WASHINGTON • The latest music video for a track off Jay-Z's album 4:44 features only about a minute of his rapping. But it serves as a sort of meta-commentary on black representation in media and artistic ownership.
Released last Friday on Tidal, the video for Moonlight features an all-black cast - some of the biggest rising stars in comedy - re-enacting, line-for-line, scenes from a quintessential Friends episode.
Directed by Master Of None co-creator Alan Yang, the video even features a remake of the opening to the NBC sitcom - but using the song Friends by Whodini.
Comedian Jerrod Carmichael (The Carmichael Show) plays Ross, Issa Rae of HBO's Insecure plays Rachel, Lil Rel Howery (Get Out) plays Joey, Lakeith Stanfield (Atlanta) plays Chandler, Tessa Thompson (Creed) plays Monica and Tiffany Haddish (Girls Trip) plays Phoebe.
The actors are wearing almost exactly the same clothing as the characters in the 1996 Friends episode. The set looks the same. The shots are the same. When the cast takes a break, Carmichael chats with comedian Hannibal Buress offstage, who tells him what they are shooting is "garbage" and "just episodes of Seinfeld, but with black people".
"It's Friends," Carmichael interjects, but Buress cuts him off: "Who asked for that?"
"When they asked me to do it, I was like, all right, this is something subversive, something that would turn the culture on its head," Carmichael says.
"Well, you did a good job of subverting good comedy," Buress says. "You gonna do black Full House next? Family Ties? Why stop there? Home Improvement?"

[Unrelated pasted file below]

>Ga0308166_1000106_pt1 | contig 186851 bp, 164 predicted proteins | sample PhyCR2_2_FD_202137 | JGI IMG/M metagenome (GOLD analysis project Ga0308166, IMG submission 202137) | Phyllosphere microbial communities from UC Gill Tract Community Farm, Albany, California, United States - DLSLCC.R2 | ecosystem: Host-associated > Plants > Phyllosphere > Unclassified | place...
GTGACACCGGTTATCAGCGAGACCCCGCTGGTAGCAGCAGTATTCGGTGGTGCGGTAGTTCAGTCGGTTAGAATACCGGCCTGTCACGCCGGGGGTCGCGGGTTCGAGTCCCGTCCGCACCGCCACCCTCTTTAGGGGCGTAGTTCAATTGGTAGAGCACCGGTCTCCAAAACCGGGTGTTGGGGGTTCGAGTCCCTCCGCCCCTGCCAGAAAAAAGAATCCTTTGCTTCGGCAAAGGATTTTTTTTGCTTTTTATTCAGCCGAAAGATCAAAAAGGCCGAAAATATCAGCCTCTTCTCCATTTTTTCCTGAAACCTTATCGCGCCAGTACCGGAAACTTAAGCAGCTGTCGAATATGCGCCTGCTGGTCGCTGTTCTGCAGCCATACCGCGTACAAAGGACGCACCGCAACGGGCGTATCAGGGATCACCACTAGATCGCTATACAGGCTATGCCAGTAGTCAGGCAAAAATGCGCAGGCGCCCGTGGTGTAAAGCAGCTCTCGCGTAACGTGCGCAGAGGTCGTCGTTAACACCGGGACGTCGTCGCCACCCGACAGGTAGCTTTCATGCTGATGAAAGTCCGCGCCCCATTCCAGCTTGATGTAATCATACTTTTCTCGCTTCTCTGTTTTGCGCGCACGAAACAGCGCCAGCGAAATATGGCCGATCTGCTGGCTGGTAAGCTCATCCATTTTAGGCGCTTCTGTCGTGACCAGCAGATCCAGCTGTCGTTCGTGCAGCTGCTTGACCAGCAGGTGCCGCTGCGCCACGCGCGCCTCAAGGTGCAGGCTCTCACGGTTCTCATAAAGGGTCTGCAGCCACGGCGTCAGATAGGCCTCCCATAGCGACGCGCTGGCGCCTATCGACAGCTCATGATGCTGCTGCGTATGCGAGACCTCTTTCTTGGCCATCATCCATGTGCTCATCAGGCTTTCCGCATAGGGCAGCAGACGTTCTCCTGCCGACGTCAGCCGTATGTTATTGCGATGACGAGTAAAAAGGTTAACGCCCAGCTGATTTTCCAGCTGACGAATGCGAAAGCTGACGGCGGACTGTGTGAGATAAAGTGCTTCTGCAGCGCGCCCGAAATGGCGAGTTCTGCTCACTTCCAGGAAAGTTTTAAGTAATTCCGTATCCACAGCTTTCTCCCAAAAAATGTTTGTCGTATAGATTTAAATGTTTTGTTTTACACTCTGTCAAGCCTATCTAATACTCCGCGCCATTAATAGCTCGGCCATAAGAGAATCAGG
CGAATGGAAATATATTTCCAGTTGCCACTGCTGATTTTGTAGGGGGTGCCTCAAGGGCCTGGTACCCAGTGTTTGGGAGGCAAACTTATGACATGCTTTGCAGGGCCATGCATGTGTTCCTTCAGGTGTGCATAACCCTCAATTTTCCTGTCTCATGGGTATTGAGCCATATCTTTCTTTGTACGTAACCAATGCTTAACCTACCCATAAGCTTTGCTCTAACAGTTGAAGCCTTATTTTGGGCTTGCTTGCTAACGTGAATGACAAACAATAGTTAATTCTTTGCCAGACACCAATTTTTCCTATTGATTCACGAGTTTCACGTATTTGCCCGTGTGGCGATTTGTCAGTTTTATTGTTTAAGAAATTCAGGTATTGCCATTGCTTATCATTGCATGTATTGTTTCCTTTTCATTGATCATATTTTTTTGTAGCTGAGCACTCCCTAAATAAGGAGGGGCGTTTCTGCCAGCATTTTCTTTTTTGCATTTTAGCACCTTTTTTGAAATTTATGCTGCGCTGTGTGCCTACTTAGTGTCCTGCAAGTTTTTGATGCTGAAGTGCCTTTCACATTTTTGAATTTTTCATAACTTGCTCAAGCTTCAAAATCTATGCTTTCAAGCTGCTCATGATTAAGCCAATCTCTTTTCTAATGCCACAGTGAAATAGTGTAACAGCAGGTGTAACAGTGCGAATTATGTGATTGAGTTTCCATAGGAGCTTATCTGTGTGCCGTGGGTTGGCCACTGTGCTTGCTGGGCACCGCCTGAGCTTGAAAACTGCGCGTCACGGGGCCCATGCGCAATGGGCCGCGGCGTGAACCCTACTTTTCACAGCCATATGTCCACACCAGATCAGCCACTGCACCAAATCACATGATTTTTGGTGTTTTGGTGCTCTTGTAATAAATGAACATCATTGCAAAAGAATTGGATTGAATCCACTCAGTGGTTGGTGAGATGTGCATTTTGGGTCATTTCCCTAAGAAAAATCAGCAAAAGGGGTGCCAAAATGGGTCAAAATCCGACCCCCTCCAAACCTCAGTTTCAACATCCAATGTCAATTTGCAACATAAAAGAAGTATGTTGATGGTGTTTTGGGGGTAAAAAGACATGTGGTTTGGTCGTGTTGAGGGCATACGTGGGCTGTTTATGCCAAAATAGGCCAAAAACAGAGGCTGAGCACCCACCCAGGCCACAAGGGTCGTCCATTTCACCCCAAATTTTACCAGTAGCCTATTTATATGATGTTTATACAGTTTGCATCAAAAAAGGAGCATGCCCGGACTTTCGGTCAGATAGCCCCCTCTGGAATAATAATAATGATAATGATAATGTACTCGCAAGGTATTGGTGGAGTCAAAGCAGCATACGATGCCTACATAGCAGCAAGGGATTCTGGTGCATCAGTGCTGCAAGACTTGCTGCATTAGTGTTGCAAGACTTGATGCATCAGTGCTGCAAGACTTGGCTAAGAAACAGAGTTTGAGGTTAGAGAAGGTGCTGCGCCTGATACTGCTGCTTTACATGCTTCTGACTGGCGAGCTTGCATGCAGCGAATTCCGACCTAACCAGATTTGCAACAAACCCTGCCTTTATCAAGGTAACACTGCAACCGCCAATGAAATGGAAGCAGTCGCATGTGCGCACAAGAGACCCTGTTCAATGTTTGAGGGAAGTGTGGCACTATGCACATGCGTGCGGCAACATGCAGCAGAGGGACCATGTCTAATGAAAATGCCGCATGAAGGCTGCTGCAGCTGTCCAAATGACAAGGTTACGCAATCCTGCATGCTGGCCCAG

Many viewed Friends as essentially a white version of Fox's Living Single, which premiered a year before the popular NBC comedy and is also about six friends in New York City - who happened to be black.
Queen Latifah, star of Living Single, said earlier this year: "It was one of those things where there was a guy called Warren Littlefield, who used to run NBC, and they asked him, 'When all the new shows came out, if there was any show you could have, which one would it be?' And he said Living Single. And then he created Friends. But Friends was so good, it wasn't like we hated on it or anything."
In the Jay-Z music video, the cast returns to the set and continues acting out scenes from Friends, but Carmichael is clearly shaken. Rae leads him off the set and, finally, Jay-Z raps: "We stuck in La La Land/Even when we win, we gon' lose."
That line, and the song's title, is an allusion to the Oscars flub, when La La Land was mistakenly named the winner of Best Picture rather than the actual winner, Moonlight, a gay-themed film with an all-black cast. The mix-up, some argued, distracted from what should have been the Moonlight cast and crew's moment.